Of all of the town on the lower level, the largest collection I have been able to accumulate of historical photos that show buildings and/or track and road configurations in or within a decade before my modelling period is for Hampton, NH. Most of the photos I have found have been via the Hampton historical society and related content.
Notably absent from the record are Sanborn maps of the appropriate period showing track configurations. So my track configuration was developed based upon a combination of photos of various periods together with other historical records. Of all of my towns on my layout, the yard layout in Hampton is likely to be the least prototypical. But it is not entirely created from fancy.
First there is the matter of the double track along the stretch leading up to the station from the south, proceeding under Exeter Rd (route 27) and culminating north of the yard.
This image from an 1899 sketch provided the first clues for me to work with.
Several features stand out in this sketch:
1) Double track crossing Exeter Rd as expected with the mainline on the right. At this time, however, there was no bridge for Exeter Rd to cross the tracks, and the land contours would not support a bridge given the indicated freight house location and adjacent buildings. It is not clear what year the road was elevated and the bridge contructed, but it was well before my era.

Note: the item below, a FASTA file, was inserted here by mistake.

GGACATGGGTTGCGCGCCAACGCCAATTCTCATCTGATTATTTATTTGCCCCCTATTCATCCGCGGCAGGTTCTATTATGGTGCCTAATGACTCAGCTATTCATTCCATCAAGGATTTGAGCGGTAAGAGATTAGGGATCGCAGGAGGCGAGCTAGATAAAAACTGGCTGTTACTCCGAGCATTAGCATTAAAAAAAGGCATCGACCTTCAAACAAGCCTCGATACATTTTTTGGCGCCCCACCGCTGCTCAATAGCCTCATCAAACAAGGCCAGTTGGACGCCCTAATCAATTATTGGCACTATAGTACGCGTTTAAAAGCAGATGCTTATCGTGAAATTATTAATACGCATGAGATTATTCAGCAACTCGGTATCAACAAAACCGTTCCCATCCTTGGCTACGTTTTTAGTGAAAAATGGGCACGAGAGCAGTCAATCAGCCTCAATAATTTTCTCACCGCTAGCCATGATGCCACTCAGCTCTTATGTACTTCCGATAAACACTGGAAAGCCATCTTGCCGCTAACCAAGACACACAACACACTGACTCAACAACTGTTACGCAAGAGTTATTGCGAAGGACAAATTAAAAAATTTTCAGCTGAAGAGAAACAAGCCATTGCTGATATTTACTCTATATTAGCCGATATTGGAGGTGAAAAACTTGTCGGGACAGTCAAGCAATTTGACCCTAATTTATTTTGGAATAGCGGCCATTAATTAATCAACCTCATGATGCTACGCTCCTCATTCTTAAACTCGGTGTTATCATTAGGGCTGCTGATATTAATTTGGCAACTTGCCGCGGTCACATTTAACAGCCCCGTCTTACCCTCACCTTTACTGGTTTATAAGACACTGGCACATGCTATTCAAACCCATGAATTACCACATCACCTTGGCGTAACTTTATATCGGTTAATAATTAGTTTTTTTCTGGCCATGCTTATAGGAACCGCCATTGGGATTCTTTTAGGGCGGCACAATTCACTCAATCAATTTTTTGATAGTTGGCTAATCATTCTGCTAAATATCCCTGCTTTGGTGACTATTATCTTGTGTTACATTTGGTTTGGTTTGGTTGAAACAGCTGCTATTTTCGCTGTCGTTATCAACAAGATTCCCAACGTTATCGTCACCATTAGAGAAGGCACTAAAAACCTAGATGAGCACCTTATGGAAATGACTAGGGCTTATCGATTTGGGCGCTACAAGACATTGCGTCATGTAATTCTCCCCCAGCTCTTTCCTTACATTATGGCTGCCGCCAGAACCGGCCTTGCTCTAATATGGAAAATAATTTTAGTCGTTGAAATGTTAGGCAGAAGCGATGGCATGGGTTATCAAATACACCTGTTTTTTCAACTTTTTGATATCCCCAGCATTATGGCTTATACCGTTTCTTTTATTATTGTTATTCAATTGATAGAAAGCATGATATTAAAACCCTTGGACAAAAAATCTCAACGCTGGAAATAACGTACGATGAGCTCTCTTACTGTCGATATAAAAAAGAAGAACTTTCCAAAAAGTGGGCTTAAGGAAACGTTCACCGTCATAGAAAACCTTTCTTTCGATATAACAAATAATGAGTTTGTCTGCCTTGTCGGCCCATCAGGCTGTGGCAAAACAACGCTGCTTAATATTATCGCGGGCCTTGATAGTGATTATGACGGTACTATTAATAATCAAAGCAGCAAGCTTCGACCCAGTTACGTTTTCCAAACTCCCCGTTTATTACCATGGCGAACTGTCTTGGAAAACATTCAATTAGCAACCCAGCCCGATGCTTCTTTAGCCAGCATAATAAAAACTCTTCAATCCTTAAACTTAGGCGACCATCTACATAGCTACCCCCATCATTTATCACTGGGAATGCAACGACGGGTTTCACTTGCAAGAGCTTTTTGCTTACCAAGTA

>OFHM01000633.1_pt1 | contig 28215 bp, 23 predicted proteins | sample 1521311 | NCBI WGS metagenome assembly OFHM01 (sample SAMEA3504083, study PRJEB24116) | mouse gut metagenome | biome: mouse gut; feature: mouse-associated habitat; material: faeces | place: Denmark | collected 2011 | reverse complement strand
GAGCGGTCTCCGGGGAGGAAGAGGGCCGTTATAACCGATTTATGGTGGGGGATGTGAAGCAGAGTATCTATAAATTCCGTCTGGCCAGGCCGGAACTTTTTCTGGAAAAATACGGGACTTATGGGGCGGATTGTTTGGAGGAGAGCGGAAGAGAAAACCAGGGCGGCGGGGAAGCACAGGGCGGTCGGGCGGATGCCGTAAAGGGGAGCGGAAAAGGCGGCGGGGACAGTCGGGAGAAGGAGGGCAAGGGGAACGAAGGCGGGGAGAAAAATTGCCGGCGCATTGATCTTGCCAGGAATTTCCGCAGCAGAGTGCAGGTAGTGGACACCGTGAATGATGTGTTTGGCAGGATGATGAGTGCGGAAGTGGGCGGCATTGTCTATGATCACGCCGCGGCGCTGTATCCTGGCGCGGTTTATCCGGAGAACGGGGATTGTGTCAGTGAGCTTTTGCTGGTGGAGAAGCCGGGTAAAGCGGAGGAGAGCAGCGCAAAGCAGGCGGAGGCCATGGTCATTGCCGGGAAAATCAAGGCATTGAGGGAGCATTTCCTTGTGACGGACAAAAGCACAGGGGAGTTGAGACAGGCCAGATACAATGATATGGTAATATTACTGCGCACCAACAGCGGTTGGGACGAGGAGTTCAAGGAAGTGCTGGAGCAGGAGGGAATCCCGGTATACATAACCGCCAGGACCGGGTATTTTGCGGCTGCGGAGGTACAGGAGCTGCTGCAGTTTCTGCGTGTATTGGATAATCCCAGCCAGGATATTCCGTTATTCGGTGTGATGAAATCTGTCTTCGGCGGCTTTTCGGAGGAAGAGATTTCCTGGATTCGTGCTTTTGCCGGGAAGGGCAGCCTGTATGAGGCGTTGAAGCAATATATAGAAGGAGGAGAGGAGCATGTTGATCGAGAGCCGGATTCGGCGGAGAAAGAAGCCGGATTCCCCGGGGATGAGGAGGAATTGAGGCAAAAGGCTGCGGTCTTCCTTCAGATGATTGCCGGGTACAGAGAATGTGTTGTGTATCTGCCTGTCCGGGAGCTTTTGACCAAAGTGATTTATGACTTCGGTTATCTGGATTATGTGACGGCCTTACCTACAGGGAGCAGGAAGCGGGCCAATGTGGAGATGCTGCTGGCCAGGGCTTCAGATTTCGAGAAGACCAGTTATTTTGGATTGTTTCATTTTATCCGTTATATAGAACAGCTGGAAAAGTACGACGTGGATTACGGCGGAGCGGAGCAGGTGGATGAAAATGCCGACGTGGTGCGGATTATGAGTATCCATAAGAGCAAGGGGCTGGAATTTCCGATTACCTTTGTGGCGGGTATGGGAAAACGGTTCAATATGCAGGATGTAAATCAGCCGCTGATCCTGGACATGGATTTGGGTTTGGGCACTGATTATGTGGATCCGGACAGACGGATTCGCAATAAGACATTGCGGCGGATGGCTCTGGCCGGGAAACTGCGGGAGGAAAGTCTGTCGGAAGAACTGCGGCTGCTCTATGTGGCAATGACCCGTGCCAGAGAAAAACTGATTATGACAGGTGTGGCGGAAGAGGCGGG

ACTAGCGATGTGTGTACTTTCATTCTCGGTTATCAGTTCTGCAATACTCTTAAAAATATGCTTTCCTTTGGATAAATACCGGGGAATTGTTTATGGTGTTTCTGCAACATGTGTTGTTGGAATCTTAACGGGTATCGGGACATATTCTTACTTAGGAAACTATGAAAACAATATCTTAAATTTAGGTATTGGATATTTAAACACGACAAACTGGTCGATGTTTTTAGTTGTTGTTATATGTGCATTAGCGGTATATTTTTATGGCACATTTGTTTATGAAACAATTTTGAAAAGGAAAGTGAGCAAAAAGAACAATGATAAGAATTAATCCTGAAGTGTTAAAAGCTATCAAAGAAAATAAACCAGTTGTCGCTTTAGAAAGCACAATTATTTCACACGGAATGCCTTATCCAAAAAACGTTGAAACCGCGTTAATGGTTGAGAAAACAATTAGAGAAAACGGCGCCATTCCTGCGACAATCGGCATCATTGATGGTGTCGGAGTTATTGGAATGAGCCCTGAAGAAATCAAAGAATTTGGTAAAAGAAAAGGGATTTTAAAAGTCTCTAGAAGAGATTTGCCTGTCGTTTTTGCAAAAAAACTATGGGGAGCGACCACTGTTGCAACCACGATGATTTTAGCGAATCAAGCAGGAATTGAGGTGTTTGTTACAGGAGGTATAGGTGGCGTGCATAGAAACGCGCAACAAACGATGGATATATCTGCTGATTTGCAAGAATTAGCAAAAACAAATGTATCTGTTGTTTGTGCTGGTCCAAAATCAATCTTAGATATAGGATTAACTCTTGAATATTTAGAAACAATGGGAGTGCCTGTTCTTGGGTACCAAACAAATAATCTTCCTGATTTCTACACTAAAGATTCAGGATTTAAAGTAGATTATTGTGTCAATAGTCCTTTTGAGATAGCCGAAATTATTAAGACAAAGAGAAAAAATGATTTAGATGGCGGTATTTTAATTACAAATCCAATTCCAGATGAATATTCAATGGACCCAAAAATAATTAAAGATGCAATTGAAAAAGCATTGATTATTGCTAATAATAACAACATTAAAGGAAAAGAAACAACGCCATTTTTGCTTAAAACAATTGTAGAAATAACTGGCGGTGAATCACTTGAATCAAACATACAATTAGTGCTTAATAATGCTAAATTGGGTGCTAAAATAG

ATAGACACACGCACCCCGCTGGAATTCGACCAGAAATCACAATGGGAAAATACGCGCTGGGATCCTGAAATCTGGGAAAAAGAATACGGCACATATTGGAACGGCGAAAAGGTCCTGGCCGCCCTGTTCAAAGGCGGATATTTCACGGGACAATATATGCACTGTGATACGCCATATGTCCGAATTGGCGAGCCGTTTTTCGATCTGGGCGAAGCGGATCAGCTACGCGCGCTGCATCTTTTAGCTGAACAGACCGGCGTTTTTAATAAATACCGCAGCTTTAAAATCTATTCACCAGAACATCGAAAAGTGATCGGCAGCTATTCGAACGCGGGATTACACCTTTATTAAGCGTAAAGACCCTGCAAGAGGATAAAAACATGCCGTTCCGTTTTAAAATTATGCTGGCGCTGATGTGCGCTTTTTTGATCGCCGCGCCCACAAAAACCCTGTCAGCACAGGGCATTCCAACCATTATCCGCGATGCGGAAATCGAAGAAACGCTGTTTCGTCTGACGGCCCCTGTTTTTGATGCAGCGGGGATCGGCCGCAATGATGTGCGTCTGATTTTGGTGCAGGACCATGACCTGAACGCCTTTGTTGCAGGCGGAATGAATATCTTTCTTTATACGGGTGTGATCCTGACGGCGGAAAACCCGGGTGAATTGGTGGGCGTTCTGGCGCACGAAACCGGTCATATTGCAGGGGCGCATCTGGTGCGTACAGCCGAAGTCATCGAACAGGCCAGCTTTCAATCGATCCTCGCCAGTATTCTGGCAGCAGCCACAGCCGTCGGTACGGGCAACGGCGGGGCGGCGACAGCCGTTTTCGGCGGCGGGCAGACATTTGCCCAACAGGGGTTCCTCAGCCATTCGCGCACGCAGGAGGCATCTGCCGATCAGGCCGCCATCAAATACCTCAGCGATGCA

2) Just north of Exeter Rd is track to the right that extends both back towards Exeter Rd alongside some structures and extends north with a spur to the right that then splits and curves towards the right. While I do not have materials to show this configuration existed in the early 1950s, I chose to keep this for the operational potential.
3) Buildings to the left of the tracks north of Exeter Rd. This forms one portion of my basis for choosing to include operational possibilities in that location as well.
While south of the area shown in the sketch, the passenger depot is well understood to be east and south of where Exeter Rd crosses the tracks.
This aerial photo thats seems to date from somewhere around 1940 provides further clues to how the prototype developed.
The bridge was clearly in place and use by that point, and likely much earlier. While we cannot see north of the bridge far enough to assess what additional sidings or spurs existed at this point, the access road on the east side of the tracks implies an active area. We also can see the depot, baggage house, and covered passenger areas across the tracks on the right side of the photo.
The photo reveals many of the structures that are present to this day along route 1 including Lamie’s Tavern on the left with the tree by the intersection and other adjacent buildings, the row of storefronts across route 1, the gazebo in the small park in front of the depot, and just at the edge of the photo the iconic tower of the old Odd Fellows building. It also shows the continued presence of farmland behind the storefronts and homes on the east side of route 1.
A variety of additional photos provide inspiration for much of the structure and scenic work that will be done to complete the Hampton scene.